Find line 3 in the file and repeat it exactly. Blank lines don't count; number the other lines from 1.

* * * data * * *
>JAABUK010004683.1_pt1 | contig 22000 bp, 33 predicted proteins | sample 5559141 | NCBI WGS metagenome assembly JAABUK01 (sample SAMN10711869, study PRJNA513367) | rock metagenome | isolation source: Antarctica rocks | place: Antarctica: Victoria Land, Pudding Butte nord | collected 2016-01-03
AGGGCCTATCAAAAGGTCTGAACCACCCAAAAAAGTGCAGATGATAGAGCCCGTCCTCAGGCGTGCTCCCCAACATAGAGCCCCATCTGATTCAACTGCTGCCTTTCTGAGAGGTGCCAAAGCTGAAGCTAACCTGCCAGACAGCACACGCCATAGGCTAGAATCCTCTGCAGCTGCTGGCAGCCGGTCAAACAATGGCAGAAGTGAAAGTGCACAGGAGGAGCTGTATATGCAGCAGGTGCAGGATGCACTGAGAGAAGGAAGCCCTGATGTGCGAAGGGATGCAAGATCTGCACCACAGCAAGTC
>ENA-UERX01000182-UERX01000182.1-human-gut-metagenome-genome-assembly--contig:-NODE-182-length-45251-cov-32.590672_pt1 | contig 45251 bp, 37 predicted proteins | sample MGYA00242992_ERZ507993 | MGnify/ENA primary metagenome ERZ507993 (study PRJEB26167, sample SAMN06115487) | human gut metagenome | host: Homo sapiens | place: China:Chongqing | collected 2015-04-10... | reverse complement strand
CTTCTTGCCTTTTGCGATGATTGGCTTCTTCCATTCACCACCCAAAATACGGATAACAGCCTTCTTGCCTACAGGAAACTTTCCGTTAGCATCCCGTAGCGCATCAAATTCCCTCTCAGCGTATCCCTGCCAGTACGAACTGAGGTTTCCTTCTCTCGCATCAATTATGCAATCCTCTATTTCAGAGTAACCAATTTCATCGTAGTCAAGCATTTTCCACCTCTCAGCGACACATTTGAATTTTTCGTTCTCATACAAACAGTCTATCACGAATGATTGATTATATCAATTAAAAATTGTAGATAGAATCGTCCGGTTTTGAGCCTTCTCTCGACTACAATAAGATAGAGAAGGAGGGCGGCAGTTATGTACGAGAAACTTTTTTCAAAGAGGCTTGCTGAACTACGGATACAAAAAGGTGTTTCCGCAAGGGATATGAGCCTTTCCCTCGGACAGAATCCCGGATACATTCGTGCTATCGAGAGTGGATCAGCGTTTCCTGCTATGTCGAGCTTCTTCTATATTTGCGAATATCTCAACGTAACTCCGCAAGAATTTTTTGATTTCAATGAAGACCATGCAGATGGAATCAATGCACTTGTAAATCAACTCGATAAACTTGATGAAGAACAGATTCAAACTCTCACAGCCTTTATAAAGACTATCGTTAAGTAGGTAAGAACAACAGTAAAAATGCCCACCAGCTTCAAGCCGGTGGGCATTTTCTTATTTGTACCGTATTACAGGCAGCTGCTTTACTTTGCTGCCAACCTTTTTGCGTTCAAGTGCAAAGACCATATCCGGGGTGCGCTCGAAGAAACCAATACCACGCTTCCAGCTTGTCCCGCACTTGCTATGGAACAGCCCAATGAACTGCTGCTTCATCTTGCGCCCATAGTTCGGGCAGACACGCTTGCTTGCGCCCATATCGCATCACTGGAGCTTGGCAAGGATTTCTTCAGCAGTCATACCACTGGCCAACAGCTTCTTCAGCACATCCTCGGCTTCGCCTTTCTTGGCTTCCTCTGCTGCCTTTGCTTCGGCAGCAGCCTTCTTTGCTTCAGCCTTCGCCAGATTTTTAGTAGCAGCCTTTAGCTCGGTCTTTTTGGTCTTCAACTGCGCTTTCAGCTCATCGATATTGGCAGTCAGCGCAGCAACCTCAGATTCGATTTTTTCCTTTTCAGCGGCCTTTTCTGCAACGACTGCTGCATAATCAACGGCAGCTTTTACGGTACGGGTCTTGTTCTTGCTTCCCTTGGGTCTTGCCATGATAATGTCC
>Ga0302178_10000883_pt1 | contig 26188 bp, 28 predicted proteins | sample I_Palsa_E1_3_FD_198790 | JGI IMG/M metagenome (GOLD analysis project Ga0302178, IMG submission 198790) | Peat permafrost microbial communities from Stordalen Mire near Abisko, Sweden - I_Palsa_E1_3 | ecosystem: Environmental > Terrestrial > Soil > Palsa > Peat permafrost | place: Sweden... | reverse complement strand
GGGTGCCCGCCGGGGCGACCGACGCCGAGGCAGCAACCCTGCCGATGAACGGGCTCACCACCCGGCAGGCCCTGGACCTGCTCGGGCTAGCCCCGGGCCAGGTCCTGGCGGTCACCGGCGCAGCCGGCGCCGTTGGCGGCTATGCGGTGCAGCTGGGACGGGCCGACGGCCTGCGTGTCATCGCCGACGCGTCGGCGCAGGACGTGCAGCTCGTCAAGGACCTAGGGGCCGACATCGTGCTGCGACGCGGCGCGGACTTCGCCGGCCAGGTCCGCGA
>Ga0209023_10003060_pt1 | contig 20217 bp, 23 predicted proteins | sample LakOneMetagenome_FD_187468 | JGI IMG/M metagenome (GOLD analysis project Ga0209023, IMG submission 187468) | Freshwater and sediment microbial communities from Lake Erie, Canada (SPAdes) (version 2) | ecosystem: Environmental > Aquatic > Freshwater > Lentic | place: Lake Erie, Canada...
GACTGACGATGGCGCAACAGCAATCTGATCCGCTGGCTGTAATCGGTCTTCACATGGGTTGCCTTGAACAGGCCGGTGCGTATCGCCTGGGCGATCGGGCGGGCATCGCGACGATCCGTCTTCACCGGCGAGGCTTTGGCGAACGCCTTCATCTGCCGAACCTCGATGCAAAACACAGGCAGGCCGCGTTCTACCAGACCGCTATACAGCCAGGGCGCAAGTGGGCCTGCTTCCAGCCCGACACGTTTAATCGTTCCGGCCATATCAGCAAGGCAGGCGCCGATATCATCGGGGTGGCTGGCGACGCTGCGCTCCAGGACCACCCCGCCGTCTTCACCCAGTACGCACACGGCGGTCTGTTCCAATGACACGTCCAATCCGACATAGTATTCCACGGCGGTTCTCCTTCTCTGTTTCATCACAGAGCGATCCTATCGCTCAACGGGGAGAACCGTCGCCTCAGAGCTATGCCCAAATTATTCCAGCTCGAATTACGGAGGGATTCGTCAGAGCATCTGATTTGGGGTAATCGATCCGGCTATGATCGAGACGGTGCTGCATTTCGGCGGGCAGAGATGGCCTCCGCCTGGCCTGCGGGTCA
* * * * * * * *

>ENA-UERX01000182-UERX01000182.1-human-gut-metagenome-genome-assembly--contig:-NODE-182-length-45251-cov-32.590672_pt1 | contig 45251 bp, 37 predicted proteins | sample MGYA00242992_ERZ507993 | MGnify/ENA primary metagenome ERZ507993 (study PRJEB26167, sample SAMN06115487) | human gut metagenome | host: Homo sapiens | place: China:Chongqing | collected 2015-04-10... | reverse complement strand